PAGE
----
Former head of South Korean seismology center is sentenced to prison for money laundering

The former head of South Korea's earthquake research center was sentenced Monday to 14 months behind bars for laundering more than $1 million in bribes from two seismological companies, including one based in Pasadena, that paid him in exchange for insider information.

Heon-Cheol Chi, a 59-year-old resident of South Korea, was also ordered to pay a fine of $15,000 and serve a year of supervised release after he gets out of prison.

Prosecutors had asked U.S. District Judge John F. Walter to impose a five-year prison term, while the defense argued for a six-month sentence that would include time served.

Defense attorney Marilyn E. Bednarski said Chi would return to South Korea upon release from custody.

“The sentence reflected the judge's view of how to balance the seriousness of the offense with Mr. Chi's extraordinary characteristics,” she said outside court.

Chi was convicted in July of one federal count of transacting in criminally derived property. The jury in downtown Los Angeles failed to reach a unanimous verdict on five other counts of money laundering.

“This is precisely the kind of corruption and abuse of the U.S. banking system that the U.S. money laundering statutes seek to prohibit and prevent,” federal prosecutors wrote in sentencing papers.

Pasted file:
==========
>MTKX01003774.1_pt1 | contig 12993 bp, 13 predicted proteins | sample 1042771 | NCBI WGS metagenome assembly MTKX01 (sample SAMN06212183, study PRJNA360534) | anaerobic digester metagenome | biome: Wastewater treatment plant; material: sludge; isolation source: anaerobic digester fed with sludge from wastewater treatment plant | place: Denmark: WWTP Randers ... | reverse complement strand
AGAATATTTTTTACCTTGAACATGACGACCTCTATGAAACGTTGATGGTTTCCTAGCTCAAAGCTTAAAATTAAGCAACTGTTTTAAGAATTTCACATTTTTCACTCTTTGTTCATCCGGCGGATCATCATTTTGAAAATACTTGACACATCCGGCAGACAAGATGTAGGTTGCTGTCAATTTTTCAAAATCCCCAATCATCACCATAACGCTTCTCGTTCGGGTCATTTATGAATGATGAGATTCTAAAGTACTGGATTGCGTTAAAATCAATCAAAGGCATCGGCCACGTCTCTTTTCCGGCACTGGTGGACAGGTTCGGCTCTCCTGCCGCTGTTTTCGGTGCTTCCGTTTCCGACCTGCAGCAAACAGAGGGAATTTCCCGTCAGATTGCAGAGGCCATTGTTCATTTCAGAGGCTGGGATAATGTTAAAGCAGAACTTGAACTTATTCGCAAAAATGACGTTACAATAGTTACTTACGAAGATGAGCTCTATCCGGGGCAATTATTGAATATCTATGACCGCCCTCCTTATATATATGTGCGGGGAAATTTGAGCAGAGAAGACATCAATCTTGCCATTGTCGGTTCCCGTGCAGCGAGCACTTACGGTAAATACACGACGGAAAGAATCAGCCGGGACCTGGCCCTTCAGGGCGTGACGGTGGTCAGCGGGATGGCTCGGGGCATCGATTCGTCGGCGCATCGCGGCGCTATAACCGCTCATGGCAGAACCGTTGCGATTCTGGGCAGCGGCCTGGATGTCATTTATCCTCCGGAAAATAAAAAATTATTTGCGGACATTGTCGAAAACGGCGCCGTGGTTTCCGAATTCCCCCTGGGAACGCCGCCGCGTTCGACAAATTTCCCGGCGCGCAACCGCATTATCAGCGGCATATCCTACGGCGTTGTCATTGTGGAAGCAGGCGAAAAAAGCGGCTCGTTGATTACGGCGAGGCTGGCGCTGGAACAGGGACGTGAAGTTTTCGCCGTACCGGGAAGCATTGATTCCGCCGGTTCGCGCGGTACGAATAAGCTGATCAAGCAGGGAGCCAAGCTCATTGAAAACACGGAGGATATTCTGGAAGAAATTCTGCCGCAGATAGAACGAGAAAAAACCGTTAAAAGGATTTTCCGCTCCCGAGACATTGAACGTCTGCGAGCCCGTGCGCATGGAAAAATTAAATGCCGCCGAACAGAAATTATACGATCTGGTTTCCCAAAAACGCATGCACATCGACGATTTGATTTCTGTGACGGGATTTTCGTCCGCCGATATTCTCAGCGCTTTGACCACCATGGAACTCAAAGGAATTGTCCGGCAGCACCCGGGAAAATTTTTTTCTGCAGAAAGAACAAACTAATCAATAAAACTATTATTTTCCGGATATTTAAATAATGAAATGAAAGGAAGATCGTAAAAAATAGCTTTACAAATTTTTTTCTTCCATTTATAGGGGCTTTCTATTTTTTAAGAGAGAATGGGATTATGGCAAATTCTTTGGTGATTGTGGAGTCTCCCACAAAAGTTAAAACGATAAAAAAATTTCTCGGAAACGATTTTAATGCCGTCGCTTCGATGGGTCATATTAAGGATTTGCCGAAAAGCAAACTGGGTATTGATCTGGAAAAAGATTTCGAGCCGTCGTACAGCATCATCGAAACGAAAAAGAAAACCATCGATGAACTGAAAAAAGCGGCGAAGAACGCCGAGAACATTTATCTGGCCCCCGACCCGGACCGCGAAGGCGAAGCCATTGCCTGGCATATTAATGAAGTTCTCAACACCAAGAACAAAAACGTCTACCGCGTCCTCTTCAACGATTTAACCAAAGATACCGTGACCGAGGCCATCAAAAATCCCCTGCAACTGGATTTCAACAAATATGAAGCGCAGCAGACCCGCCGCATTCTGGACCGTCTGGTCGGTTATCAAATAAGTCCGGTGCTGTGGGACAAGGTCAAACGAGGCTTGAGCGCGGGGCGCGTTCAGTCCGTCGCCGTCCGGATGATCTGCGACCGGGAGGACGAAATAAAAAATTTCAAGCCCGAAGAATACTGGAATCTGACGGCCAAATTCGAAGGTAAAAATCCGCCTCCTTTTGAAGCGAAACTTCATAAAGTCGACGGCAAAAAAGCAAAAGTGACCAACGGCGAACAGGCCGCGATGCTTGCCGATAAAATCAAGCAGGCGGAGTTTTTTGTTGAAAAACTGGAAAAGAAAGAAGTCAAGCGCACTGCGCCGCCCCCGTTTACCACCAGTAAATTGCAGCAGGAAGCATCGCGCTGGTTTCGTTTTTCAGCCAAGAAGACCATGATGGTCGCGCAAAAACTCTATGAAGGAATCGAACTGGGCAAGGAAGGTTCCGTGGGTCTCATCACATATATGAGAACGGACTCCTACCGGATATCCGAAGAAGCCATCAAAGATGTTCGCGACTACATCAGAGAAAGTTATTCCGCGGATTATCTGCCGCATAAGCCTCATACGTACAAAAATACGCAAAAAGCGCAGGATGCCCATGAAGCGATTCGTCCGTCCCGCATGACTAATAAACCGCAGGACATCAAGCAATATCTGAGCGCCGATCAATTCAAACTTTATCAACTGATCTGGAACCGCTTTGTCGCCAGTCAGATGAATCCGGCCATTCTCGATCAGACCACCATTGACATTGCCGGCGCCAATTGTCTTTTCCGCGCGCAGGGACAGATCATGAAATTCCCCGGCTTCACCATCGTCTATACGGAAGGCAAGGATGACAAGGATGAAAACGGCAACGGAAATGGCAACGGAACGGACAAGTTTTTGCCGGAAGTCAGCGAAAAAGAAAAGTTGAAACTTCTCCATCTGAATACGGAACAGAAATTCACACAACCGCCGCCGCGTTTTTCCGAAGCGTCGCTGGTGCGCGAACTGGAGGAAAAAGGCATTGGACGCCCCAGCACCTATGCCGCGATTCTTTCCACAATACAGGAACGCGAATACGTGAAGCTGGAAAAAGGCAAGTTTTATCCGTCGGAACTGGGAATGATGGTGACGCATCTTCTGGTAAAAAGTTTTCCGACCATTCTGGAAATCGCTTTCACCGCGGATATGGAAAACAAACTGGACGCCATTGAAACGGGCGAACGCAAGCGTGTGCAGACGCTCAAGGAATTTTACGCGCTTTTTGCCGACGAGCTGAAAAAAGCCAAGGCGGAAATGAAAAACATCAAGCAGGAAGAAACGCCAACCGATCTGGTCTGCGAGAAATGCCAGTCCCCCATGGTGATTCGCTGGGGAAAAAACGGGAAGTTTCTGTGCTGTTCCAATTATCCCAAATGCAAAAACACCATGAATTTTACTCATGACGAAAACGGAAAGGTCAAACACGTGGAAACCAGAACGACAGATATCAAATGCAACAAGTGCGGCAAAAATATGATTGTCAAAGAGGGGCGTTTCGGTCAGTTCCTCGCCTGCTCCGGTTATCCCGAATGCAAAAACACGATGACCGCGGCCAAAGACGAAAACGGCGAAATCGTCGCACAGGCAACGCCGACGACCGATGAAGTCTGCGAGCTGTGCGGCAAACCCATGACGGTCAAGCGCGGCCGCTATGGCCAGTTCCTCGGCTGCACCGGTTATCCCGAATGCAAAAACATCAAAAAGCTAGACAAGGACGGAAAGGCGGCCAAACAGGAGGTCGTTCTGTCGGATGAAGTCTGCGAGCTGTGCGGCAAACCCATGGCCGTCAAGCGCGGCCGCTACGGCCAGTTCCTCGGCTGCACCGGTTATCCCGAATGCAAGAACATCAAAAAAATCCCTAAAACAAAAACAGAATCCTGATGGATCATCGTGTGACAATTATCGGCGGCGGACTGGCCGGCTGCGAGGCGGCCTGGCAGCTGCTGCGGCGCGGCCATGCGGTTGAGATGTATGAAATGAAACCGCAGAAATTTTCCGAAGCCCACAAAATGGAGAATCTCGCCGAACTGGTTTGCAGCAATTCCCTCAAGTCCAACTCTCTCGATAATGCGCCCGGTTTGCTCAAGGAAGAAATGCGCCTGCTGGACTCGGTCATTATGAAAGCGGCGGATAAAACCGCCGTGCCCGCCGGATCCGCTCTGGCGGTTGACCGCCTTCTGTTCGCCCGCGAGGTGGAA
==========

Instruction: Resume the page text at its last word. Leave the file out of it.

Chi headed the Korea Institute of Geoscience and Mineral Resources' Earthquake Research Center, where he tested seismological equipment, offered technical certifications for equipment used in government-funded projects and developed an early-warning earthquake system.

According to evidence presented at trial, Chi laundered funds that were the proceeds of bribes he accepted in violation of South Korea law.

“The American financial system is not to be used as a storehouse for the proceeds of corrupt activity,” acting U.S. Attorney Sandra R. Brown said following the trial.

“This defendant used a bank account here in Southern California to conceal over $1 million in bribe money obtained through the abuse of his public position. This conviction sends a message that should be heard around the world.”

According to the U.S. Attorney's Office, Chi abused his senior position at the earthquake center from at least 2009 through 2015, demanding more than $1 million in bribes from Pasadena-based Kinemetrics and United Kingdom-based Guralp Systems Ltd., which both produce seismic equipment. In exchange for the bribes, Chi gave the companies inside information on open contracts and advocated for the earthquake center and others to buy their equipment.

In addition to his use of cash payments and the U.S. banking system, evidence showed that Chi took a number of steps to conceal his bribery scheme, including instructing representatives of the companies to delete or not respond to his emails, requesting that company representatives not inform his colleagues at the center of his illegal arrangements with those companies, and by sending fictitious invoices listing a false address in New Jersey.

doug.smith@latimes.com

@LATDoug

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